2) If you bothered to even read the response, Moya Bailey lists her current work and affiliations as a part of the Crunk Feminist Collective among other groups
          3) These are the type of women fighting to have black women have a fair chance in life
          4) Don’t come to a school’s campus and then tell the school’s students that there is a time and a place for intelligent discussion on social issues and the media. Now stop what you’re doing and give me your bone marrow, and remember it must be your a** cause it aint your face.

          • Ms_Sunshine9898

            That’s common sense – oh wait it must not be, because clearly it hasn’t reached you. Somethings are better left in a right time and place. He didn’t demand anything of Spelman, he asked if they’d be willing to help and these particular Spelmanites determined that since he was coming, a discussion was necessary. That’s like asking the girl who was shot in the face’s family while they’re taking blood donations to help her survive, let’s talk about how you raised her to be a drunk and smoking weed when you do your blood drive. Not that that happened but why would that be necessary at that particular time and place? Furthermore, why did the discussion stop solely with Nelly if these women were looking to make a change in Hip Hop? They were looking to make a scene and they found it point black period. . .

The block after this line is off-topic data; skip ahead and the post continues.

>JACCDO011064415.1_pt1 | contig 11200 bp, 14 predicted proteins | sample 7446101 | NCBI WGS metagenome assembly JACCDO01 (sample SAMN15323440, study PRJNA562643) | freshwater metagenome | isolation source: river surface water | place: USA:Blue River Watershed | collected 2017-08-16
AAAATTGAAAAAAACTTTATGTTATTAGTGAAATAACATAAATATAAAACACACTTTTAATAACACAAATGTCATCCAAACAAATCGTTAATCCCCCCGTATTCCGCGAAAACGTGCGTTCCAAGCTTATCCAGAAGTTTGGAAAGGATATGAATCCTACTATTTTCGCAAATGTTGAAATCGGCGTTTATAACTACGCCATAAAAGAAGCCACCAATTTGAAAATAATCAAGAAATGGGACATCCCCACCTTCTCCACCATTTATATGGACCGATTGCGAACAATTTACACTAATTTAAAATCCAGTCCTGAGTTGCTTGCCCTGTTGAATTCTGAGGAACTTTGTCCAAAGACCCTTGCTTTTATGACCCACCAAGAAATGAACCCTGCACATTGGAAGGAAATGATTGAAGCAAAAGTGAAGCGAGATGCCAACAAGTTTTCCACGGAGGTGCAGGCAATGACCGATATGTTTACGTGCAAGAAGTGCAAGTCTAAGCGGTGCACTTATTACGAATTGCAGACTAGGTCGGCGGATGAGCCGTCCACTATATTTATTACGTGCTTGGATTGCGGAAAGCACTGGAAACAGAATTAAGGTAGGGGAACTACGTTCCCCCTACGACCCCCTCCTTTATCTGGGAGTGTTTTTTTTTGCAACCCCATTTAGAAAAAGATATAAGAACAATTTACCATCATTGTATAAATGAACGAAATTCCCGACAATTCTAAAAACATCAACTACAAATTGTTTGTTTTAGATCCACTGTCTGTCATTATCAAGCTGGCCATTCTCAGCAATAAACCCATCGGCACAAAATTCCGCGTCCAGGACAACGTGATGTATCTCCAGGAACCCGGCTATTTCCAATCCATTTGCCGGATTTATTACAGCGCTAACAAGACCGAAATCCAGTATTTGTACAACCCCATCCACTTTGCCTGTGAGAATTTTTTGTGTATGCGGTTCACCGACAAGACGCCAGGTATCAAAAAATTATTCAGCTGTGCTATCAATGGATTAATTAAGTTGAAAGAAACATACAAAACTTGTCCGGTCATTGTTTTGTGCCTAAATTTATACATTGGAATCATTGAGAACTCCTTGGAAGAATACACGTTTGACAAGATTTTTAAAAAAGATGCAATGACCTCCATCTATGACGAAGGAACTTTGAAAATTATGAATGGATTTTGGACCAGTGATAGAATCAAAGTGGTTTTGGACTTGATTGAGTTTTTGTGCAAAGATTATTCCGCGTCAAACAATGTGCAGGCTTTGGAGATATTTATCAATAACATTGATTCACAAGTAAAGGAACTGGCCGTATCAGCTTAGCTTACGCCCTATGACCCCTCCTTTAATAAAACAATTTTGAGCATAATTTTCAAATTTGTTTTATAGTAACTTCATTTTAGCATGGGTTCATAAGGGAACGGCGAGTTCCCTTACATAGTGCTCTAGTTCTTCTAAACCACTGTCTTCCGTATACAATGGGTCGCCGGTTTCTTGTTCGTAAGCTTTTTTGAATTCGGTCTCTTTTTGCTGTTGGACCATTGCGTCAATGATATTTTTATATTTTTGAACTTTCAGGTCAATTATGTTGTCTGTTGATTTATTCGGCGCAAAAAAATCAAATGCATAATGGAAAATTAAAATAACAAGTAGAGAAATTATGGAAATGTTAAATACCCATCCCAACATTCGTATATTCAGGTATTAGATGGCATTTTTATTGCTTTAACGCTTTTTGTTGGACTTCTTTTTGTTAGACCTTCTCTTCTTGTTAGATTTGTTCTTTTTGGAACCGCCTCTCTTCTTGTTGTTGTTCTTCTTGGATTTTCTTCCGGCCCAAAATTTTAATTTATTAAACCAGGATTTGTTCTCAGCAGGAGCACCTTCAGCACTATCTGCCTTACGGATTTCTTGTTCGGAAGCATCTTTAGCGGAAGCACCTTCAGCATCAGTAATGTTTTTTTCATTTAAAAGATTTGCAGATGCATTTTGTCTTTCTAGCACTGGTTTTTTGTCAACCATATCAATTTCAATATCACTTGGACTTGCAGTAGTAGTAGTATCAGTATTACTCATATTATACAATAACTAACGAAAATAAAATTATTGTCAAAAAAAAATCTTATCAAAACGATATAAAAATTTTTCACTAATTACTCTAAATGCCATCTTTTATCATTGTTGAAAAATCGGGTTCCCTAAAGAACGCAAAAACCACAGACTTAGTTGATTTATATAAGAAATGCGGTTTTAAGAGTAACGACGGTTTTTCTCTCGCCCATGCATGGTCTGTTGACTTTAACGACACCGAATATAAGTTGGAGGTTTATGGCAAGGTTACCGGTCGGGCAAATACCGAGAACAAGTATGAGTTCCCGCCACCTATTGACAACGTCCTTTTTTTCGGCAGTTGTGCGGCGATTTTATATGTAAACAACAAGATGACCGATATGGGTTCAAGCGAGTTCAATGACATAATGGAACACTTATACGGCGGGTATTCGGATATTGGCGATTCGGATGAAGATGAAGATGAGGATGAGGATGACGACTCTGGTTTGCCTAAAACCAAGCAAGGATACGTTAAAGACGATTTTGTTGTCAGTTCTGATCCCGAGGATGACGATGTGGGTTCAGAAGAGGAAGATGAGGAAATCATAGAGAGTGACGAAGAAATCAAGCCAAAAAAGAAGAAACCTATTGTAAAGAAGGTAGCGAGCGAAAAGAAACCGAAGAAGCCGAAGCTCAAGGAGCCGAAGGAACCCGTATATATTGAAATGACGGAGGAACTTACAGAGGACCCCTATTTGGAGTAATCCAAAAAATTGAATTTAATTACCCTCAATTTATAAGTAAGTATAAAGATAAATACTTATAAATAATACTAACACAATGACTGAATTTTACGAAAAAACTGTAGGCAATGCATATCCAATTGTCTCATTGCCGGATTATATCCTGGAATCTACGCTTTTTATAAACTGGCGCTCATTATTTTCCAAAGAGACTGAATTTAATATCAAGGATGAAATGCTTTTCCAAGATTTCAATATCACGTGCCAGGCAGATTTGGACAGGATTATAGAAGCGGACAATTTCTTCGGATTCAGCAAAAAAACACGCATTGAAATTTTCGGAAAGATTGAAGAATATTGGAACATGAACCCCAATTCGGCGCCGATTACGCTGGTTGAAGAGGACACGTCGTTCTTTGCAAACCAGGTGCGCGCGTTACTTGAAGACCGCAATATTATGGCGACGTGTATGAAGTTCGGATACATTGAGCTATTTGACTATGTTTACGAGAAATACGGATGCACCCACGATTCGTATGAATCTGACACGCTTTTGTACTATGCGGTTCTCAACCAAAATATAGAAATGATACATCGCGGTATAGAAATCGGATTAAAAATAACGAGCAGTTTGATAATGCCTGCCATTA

• Straight Up

              Again Ms_Sunshine…You still haven’t answered the question….when would be the right time/place to your liking? when another one of Nelly’s family members needs a transplant?

              Since you keep harping on the proper time/place….please ellucidate us and tell us when this is.

              I hope the “9898” in your handle means you were born in 1998, because right now your rationality is that of a 15 year old.

      • louvres

        nobody “IS PORTRAYED” , you PORTRAY YOURSELF!!!

        • SomeBraveApollo

          That includes when black men portray themselves as criminals on the 6:00 news?

        • Straight Up

          Sounds nice, but in reality that’s not the case. Those with the power and resources have to platform to showcase any portrayal they chose to. What is going on with the women on this site?

          • louvres

            personal responsibility is going on!

  • Taj

    I’m so sorry, but her open lettter should have been kept closed. If Nelly cancelled or not, is not the issue. The issue is that his sister was dying and he needed help. Nelly or anyone should nor have to beg a plead for trying to save a life, or answer questions that doesnt concern that. And that comment about we would protest strip clubs for no bennifits and sorts, please how ignorant do you sound. So in other words it’s ok if you strip in private, but not on national tv for a music video they chose to be in? Are you mad that you weren’t chosen. People kill me sometimes. They definitely should have tried to have the “conversation” at a later date, or better yet just turn off the TV. I don’t see anyone protesting the songs out now by some artist. And why just Nelly? He wasn’t the first won’t be the last. And clearly if they did another bone marrow drive it was too late. They should have thought about their actions first.

    • Ms_Sunshine9898